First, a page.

While the Emperor’s Children descend into debauchery, Fulgrim’s closest allies plot against him to purge the Legion of the daemonic influence which has begun to plague their ranks.
The Primarchs was an anthology of four novellas that, unsurprisingly, told four tales of those numinous, semi-mythical beings known as the Primarchs. I’d be sharing page space with Gav Thorpe, Nick Kyme and Rob Sanders. I had an idea for a story I wasn’t sure ought to be part of a novel, but which was too long for a short story (even one of mine!).
I chose to write about Fulgrim, as I’d left him in a nasty place at the end of the novel of the same name, and had ideas for what I wanted to do with him in a following novel. But that required him to start that novel at a certain place, and if I didn’t want to take the first third of the book getting him there, I’d need to find another home for those elements. The Primarchs was that place.
Now, if you remember, Fulgrim had been left trapped in the painting of Serena D’Angelus and hung in La Fenice. I loved the idea of his captains finally getting the idea that there was something not quite right about their primarch, that he was somehow…different. From that came the idea that they eventually figured out that he wasn’t who he said he was and hatched their plan to free him from possession. Of course, things weren’t as simple as that, and the idea of them torturing their primarch with a view to casting out the daemon within him – only to find out that it was long gone – was one that gave me a smile of wickedness to match any of Fulgrim’s.
It also gave me the chance to set up some threads for Angel Exterminatus and to link with Nick’s story, Feat of Iron. Any excuse to cross-pollinate with other stories is always a good idea, as the connective tissue that exists between them gives a great sense of a living, breathing world. Events don’t happen in isolation, they have consequences. Characters don’t just sit around waiting for their next novel, they’re off doing things and getting involved in their own stories.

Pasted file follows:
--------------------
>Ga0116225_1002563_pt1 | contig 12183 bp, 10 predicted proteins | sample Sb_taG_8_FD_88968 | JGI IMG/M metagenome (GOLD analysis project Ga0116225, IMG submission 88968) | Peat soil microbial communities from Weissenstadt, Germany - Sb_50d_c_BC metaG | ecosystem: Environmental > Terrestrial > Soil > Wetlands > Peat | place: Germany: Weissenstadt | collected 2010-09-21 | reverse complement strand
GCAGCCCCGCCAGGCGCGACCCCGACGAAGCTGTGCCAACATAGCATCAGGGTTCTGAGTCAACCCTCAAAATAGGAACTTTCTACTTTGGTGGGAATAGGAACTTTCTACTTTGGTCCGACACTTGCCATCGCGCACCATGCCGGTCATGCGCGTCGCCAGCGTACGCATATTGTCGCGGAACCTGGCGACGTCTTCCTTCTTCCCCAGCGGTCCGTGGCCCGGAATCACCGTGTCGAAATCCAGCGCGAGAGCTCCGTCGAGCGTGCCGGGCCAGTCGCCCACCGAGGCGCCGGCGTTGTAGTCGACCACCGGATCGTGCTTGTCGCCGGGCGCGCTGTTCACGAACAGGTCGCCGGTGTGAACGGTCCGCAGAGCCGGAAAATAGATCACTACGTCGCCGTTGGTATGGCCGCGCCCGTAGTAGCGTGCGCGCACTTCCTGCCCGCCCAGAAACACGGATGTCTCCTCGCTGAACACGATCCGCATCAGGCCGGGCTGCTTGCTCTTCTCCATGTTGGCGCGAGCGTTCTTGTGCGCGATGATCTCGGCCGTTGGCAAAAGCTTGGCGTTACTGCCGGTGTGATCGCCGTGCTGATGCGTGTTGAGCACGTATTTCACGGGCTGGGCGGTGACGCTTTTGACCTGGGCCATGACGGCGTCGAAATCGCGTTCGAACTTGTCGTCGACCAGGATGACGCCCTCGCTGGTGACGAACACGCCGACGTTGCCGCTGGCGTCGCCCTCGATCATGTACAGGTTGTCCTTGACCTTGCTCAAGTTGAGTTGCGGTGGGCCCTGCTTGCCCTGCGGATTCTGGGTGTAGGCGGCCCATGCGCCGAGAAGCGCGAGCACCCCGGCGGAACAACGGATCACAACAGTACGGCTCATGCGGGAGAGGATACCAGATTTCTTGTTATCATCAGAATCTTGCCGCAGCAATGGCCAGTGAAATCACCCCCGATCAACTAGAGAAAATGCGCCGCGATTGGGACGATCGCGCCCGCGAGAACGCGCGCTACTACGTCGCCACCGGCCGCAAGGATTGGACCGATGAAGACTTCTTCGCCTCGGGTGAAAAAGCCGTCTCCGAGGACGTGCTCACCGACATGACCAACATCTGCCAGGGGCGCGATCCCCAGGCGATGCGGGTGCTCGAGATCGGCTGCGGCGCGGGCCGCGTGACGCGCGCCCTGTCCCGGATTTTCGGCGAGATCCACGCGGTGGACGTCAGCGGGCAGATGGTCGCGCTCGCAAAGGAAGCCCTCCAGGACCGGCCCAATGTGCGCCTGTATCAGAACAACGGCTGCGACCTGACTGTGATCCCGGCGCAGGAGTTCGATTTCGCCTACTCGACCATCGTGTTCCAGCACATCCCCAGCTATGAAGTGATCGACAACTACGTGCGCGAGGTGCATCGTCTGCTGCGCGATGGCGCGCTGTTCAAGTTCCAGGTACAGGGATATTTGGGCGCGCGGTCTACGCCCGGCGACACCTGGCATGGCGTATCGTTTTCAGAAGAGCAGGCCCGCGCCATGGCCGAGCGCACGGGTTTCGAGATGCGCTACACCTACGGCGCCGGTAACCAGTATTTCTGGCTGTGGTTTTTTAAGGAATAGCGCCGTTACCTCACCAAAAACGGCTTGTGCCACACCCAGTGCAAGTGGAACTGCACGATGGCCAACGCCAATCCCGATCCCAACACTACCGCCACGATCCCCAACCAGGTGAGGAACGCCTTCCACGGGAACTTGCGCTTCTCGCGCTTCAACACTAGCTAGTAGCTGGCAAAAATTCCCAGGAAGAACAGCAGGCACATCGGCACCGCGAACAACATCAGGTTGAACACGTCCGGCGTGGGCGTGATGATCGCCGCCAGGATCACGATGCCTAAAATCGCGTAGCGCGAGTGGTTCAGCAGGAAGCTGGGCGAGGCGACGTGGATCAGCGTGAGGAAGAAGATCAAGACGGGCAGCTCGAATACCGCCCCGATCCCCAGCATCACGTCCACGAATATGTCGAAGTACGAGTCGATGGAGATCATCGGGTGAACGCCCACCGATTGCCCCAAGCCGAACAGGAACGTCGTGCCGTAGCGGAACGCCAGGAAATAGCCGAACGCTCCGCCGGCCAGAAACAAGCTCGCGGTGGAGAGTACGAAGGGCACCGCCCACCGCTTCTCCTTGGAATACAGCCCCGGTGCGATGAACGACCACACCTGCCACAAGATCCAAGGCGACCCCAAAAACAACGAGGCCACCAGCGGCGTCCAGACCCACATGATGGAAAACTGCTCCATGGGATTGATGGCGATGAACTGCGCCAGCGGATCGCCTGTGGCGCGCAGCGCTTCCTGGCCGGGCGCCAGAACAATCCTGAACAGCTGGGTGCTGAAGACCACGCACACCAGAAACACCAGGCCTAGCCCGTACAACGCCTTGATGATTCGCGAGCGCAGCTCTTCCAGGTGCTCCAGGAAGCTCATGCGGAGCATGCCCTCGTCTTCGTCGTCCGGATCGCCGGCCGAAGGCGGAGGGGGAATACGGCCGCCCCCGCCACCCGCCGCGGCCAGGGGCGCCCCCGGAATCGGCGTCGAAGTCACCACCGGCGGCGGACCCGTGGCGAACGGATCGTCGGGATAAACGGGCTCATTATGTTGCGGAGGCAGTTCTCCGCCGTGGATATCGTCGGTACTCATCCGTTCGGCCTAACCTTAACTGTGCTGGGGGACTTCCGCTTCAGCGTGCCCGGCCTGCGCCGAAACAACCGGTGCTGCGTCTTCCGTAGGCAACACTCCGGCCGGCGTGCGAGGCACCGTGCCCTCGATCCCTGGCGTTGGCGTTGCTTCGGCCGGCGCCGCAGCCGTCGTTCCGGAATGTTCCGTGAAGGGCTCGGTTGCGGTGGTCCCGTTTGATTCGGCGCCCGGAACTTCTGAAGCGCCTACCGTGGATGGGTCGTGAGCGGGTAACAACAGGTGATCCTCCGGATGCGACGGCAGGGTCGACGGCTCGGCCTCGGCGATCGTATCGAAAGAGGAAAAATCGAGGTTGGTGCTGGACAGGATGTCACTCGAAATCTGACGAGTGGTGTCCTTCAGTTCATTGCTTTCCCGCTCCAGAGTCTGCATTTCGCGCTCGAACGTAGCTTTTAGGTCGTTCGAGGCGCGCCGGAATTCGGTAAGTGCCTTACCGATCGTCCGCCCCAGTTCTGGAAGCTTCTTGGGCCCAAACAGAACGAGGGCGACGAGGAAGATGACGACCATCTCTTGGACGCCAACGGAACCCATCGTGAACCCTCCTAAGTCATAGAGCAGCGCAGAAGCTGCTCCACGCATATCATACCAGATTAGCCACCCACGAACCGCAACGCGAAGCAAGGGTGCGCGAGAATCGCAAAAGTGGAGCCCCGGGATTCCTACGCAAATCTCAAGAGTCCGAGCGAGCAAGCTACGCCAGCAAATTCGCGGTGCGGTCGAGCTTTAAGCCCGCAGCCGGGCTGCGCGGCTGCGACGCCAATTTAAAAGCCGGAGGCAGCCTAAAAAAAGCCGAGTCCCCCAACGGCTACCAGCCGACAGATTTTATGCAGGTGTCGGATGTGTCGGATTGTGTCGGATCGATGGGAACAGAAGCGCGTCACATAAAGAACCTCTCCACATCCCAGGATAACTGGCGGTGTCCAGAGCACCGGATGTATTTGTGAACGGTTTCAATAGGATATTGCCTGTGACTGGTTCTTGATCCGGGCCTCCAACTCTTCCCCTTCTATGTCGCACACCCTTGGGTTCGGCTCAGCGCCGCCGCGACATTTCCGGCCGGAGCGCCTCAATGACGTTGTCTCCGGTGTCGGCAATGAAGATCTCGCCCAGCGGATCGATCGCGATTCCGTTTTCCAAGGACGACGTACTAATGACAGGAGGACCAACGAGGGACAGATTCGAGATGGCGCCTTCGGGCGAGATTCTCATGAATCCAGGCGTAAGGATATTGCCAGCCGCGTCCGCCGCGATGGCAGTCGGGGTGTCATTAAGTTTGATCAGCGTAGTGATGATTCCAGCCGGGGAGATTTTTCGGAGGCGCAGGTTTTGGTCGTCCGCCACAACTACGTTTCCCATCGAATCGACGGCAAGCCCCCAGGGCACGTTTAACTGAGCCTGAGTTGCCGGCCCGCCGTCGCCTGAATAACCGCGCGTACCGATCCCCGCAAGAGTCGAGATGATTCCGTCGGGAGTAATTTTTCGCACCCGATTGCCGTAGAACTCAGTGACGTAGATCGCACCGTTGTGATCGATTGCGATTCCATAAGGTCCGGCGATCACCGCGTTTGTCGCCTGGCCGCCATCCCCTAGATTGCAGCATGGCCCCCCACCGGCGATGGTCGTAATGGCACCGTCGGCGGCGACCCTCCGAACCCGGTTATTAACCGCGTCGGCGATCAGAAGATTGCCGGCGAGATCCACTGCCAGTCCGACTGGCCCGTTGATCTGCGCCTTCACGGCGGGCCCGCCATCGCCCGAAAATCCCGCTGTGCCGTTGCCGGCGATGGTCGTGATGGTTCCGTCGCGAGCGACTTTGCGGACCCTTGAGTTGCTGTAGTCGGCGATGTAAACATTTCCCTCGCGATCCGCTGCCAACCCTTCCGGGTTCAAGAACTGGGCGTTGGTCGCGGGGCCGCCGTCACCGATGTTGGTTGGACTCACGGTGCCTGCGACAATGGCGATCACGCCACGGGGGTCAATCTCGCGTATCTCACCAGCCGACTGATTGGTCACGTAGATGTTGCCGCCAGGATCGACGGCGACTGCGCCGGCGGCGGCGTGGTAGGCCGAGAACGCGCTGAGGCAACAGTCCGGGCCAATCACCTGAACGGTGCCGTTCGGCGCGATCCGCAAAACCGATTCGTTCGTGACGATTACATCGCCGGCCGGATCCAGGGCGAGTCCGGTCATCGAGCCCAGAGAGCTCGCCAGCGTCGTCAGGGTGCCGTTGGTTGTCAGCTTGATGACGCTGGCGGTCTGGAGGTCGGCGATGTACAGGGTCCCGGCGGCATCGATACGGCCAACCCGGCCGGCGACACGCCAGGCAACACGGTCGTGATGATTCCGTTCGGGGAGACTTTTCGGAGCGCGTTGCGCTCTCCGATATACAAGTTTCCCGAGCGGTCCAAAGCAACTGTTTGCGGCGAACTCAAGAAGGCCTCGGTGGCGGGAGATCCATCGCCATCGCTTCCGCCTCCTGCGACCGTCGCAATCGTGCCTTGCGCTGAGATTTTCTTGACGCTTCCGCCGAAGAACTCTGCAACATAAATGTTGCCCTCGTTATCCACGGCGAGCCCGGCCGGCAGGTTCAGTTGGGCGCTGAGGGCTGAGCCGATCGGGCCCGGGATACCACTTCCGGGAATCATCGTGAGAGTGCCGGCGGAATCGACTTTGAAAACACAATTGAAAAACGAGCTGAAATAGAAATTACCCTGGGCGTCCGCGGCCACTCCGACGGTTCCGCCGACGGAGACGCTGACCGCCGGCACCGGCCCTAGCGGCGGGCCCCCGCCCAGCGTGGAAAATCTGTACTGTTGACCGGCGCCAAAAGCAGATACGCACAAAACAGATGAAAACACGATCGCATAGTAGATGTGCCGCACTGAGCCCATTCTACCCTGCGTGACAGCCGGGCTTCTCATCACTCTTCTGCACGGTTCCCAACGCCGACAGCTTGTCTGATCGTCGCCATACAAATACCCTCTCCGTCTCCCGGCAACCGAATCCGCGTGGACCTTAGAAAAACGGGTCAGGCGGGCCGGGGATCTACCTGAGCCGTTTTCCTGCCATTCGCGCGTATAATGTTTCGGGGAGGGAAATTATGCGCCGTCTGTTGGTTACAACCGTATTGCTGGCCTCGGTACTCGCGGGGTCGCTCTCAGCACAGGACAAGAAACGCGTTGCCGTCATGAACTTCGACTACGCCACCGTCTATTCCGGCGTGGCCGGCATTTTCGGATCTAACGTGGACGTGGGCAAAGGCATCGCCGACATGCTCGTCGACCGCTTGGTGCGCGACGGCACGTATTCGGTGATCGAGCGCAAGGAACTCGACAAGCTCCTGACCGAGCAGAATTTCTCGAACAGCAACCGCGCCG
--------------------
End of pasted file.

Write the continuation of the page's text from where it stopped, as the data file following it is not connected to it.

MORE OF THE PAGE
But mostly it was a chance to show the degeneration of the Emperor’s Children from the point of view of Lucius the Swordsman – the one man you’d expect to fall the fastest into depravity, but who, perversely, is the one who most closely holds onto the old Legion ways. At the end of the novel, Fulgrim, they’d fallen pretty far, this was a chance to show how badly that degeneration had gone and how the self-involvement of each follower of the Dark Prince (though the thought that they might be followers of anything other than Fulgrim would have horrified them at this point!) was still relatively unknown to them. The Emperor’s Children were falling prey to the rampant egotism and narcissism that is the hallmark of Slaanesh, which at this point is still manifested in obvious ways of flesh and biology as the Emperors Children haven’t yet got the experience to succumb to the power of excess fully. As time goes on and they tire of the obvious gratifications of flesh, they’ll move on to ever more complex forms of indulgence.
Once I’d submitted the story, there was a bit I was told would need to be cut for reasons of its…graphic nature. I was okay with this, and suspected that might be a contentious moment anyway. But it’s always better to push hard against boundaries in the first draft and then maybe pull back than not push hard enough first time out the gate. That way lies blandness. But, anyway, after agreeing to take the moment out, imagine my surprise when I saw it was still there in the finished copy. And if you want to know which bit I’m talking about, just bear in mind the word Pear.
The title came, not from the Agatha Christie novel, but the poem The Lady of Shallot, by Alfred, Lord Tennyson, as I thought the imagery of the Lady looking out and seeing the world only as shadows was a perfect metaphor for how the Emperor’s Children now saw their previous existence. Rather than the ‘mirror crack’d’ as it is in the poem, it was what they now saw in it that was flawed…